Welcome back to our new study – Bad Girls of the Bible. The last time we were together, we looked at a bad girl – Lot’s wife, the first and last recorded pillar of salt. Her name is not recorded in Scripture. She’s solely known as Lot’s wife who turned back toward Sodom and became a pillar of salt as a result.
So far in this series we have covered her and Eve, the first woman.
Can we learn from these bad girls of the Bible? Most assuredly.
Can we relate to some of the things they have done? Definitely. So be encouraged as we take a look at another bad girl.
Today, we’ll look at a woman who struggles in a particular area, an area that some women around the world struggle with as well. So let us not throw our stone too far.
In this session, as we did when we studied Eve and Lot’s wife, we will take some direction from our feature book, “Bad Girls of the Bible,” by Liz Curtis Higgs. Liz is a fabulous and humorous writer, so if you want to join in the discussion, please pick up a copy of her book and follow along.
Let’s get started with our third bad girl – Potiphar’s wife.
Please get your Bible, either paper or electronic, and turn to Genesis chapter 39 and read the whole chapter.
What’s our bad girl’s name?
The Bible doesn’t tell us, so we will call her Mrs. P.
Genesis 39:1-5, “Now Joseph had been taken down to Egypt. Potiphar, an Egyptian who was also one of Pharaoh’s officials, the captain of the guard bought him from the Ishmaelite’s who had taken him there. The Lord was with Joseph so that he prospered, and he lived in the house of his Egyptian master. When his master saw that the Lord was with him and that the Lord gave him success in everything he did, Joseph found favor in his eyes and became his attendant. Potiphar put him in charge of his household, and he entrusted to his care everything he owned. From the time he put him in charge of his household and all that he owned, the Lord blessed the household of the Egyptian because of Joseph. The blessing of the Lord was on everything Potiphar had, both in the house and in the field.”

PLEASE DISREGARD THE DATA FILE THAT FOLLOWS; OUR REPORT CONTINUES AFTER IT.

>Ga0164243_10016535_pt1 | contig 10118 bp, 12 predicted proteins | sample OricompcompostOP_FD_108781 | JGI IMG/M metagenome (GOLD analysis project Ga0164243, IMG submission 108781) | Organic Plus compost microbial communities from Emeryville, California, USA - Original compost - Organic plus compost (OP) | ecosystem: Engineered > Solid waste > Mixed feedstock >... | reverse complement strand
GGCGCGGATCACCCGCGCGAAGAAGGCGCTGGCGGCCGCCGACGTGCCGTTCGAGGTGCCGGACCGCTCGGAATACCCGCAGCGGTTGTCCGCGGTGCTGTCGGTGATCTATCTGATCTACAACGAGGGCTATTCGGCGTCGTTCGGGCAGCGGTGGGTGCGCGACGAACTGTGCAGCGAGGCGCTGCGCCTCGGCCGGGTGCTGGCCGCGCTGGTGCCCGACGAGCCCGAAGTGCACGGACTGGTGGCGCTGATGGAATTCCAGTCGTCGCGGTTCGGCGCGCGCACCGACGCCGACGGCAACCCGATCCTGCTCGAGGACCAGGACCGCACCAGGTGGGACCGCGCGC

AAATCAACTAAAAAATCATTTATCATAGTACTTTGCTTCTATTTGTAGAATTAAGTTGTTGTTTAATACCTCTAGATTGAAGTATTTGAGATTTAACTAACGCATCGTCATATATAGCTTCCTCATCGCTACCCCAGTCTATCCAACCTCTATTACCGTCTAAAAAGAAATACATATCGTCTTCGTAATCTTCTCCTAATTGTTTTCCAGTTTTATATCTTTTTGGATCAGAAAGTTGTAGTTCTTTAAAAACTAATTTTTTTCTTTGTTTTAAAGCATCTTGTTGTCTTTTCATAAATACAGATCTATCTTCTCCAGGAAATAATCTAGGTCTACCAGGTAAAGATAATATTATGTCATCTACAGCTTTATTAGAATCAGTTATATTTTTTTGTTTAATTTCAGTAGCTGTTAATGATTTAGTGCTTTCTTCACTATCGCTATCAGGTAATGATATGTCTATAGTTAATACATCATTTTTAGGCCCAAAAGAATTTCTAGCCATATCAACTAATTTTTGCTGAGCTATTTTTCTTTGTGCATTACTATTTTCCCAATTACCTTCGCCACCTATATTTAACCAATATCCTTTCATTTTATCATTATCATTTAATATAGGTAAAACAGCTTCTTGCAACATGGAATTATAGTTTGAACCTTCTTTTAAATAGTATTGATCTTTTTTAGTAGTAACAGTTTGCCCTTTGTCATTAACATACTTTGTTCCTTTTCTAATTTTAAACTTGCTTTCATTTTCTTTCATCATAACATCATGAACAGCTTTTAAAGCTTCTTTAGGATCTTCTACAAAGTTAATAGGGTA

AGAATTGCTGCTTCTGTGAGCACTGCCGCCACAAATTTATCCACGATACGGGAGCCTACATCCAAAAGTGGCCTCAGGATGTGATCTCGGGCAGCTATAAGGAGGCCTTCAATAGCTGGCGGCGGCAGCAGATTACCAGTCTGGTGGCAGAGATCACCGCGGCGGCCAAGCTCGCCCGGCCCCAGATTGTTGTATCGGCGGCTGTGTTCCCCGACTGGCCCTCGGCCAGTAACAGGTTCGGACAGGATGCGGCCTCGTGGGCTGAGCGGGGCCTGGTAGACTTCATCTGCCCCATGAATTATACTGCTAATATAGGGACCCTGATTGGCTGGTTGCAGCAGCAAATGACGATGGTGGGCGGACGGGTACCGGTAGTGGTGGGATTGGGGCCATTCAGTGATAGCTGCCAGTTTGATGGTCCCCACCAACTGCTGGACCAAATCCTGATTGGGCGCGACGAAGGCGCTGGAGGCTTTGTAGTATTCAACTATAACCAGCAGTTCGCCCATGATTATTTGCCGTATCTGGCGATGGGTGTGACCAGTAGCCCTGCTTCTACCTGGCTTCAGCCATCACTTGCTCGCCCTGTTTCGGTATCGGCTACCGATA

If we look at verse 6, we get some more details about Joseph, precisely his physique.
Genesis 39:6, “Now Joseph was well-built and handsome…”
Most of our Bible characters are not described in this fashion, so this is a clue.
Let’s read verse 7, “and after a while, his master’s wife took notice of Joseph and said, “Come to bed with me!”
Whoa, girl – that’s pretty direct.
Didn’t we just read that the blessing of the Lord was on everything Potiphar had? So why is she doing this?
She took notice after a while, it says. After a while? How long? What was she doing in the meantime? Hold up in her room all alone? Is she pulling weeds outside the palace? Is she looking at stone tablet pics? We don’t know because the Bible doesn’t say.
What’s going on here?
As one author puts it, “Idleness became the soil that nourished her sinful thoughts.”